Friday, 27 December 2013
Perfection by J. L. Spelbring
Author: J. L. Spelbring
Publisher: Spencer Hill Press
Released: May 7th 2013
Pages: 320 (ARC)
Buy: Amazon UK / Amazon US
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The personification of Aryan purity, Ellyssa's spent her whole life under her creator's strict training and guidance; her purpose is to eradicate inferior beings. She was genetically engineered to be the perfect soldier: strong, intelligent, unemotional, and telepathic.
Only Ellyssa isn't perfect.
Ellyssa feels emotions--a fact she's spent her life concealing. Until she encounters the epitome of inferiority: a dark-haired boy raised among renegades hiding since the Nazis won the war a century ago. He speaks to her telepathically, pushing thoughts into her mind, despite the impossibility of such a substandard person having psychic abilities.
But he does.
His unspoken words and visions of a place she's never visited make Ellyssa question her creator. Confused and afraid her secret will be discovered, Ellyssa runs away, embarking on a journey where she discovers there is more to her than perfection.
Oh dear....I really don't know what to say. I couldn't wait to read Perfection when I received it through the ARC share - I mean, imagine a world where Hitler had succeeded and won the war? It's an understatement to say I was excited. However, halfway through and I just knew it wouldn't get any better than disappointing. I think this is a classic example of a book with an amazing concept that just isn't delivered in a way that makes it interesting.
As I said above, the initial concept is that Hitler managed to win World War II, meaning that the world as we know it is completely different. In his dying moments, he told Doctor Hirsch that he wished for the world to one day be full of a singular superior race, with blonde hair, blue eyes and a mass of superpowers: an Aryan army. Hirsch put Hitler's plans into action and began to believe that he had succeeded in creating this super-race. However, Ellyssa is different - unlike her other siblings she can feel emotions, and when she finds out what her father is planning, she runs away. Unfortunately she doesn't get too far before she's found by the Renegades - basically people who differ from the Aryan norm. Perfection follows Ellyssa as she comes to terms with the lies she has been fed her whole life, and the reality of the world.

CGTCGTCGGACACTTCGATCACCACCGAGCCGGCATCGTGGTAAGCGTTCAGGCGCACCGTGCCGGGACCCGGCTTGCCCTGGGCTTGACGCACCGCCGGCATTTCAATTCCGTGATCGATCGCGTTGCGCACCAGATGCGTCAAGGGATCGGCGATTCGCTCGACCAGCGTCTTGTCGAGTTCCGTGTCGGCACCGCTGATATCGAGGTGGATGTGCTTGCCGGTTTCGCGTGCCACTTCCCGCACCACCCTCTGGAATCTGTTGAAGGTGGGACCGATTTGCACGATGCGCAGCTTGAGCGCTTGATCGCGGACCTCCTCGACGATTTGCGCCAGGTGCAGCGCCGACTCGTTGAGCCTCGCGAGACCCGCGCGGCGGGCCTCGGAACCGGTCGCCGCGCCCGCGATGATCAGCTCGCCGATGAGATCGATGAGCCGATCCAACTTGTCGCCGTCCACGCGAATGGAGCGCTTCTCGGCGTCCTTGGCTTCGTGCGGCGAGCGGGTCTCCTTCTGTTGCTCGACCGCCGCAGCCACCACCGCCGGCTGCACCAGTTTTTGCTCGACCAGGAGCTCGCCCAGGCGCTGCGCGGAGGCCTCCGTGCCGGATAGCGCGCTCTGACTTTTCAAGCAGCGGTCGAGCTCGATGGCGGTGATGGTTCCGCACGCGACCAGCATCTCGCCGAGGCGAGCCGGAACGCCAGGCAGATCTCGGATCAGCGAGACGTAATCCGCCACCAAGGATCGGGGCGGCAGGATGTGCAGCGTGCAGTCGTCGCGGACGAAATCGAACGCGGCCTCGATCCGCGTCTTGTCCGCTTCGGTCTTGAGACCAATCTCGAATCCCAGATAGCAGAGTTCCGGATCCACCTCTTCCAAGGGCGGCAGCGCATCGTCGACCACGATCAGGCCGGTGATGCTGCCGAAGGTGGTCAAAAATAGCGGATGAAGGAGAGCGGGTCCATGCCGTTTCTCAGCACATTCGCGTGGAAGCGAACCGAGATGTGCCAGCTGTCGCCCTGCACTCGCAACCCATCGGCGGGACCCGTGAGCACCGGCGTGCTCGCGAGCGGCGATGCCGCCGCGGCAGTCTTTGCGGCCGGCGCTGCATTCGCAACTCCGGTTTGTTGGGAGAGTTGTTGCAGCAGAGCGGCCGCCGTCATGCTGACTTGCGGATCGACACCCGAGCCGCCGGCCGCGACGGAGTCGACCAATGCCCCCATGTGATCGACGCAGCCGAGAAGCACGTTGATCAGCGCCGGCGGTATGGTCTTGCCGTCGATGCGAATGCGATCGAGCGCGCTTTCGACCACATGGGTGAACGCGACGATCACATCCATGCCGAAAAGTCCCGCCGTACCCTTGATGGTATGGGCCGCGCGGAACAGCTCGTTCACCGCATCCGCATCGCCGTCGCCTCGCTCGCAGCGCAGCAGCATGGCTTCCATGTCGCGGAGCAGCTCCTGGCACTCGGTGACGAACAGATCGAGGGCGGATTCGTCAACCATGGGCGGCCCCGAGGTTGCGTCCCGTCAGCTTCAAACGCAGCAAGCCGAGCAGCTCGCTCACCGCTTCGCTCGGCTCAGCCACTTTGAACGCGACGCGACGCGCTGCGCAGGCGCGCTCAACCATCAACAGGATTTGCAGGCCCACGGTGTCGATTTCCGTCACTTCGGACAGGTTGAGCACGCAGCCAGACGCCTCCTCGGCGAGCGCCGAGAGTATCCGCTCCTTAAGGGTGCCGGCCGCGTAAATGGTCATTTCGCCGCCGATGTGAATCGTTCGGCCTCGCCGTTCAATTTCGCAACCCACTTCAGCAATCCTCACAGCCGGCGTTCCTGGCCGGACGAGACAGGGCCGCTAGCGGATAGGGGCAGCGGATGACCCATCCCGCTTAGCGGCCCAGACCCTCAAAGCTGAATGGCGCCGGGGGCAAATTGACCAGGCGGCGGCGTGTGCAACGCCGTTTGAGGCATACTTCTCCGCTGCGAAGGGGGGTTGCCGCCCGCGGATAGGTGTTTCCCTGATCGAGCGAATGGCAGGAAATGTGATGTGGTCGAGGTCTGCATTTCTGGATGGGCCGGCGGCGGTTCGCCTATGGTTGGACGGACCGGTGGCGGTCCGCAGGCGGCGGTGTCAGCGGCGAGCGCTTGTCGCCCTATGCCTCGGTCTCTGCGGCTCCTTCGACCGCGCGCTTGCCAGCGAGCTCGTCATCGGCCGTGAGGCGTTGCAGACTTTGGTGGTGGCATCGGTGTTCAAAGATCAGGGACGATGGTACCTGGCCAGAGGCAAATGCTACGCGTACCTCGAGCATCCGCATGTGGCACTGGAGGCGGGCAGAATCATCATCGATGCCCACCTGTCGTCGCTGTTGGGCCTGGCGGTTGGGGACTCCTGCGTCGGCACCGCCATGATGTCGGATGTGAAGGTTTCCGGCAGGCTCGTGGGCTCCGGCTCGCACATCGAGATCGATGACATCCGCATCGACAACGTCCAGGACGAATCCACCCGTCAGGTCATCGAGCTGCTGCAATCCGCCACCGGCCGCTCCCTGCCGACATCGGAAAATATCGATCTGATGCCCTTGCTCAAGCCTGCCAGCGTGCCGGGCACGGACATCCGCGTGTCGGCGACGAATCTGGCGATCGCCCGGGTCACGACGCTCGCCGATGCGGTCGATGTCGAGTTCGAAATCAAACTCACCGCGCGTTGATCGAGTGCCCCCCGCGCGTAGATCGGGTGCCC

I thought that the world Spelbring created was actually quite realistic in terms of what the dystopian was based on. I think if Hitler had succeeded, maybe it wouldn't be much different from this. However, this was the only aspect of this book which was actually believable - the writing didn't help me to slip into the tale; I didn't get lost or absorbed in it; throughout the entire novel, I was concious that someone had written this and that it wasn't real. I think the escapist side of books is one of the most important factors.
I didn't really like Ellyssa. I didn't dislike her as she didn't have any traits that were annoying...but at the same time, there was nothing about her that made her interesting. She was meant to be a genetically engineered human being with emotions - instead, she pretty much acted like a robot until she cosied up to Rein - and then suddenly, her blood is lava. Yeah, that was actually the term used to describe how his kissing made her feel.
And about that - there was literally no chemistry between the two of them. Was that because she acted like a robot? Or was it just bad writing? And also, since she was the most boring being in existence, why did so many different guys want her?! It's so flippin' cliché, and you know what it reminds me of, despite having completely different storylines? The Host by Stephanie Meyer. It's robot-y alien-y thingy stumbles across rebellious community, meets guys, falls in love, has some fight, wins, huzzah, the end. I never thought I'd ever be saying this, but I think Meyer did it better.
For me, Perfection just didn't work. It had amazing potential but just didn't work, ending in a novel that fell completely flat. In the end, I skim-read about the last third of the novel, and you know what? Just from paying attention to the dialogue, I got a good idea of what was going on. Whilst I really wouldn't recommend this novel, I think it'd be pretty awesome as a film.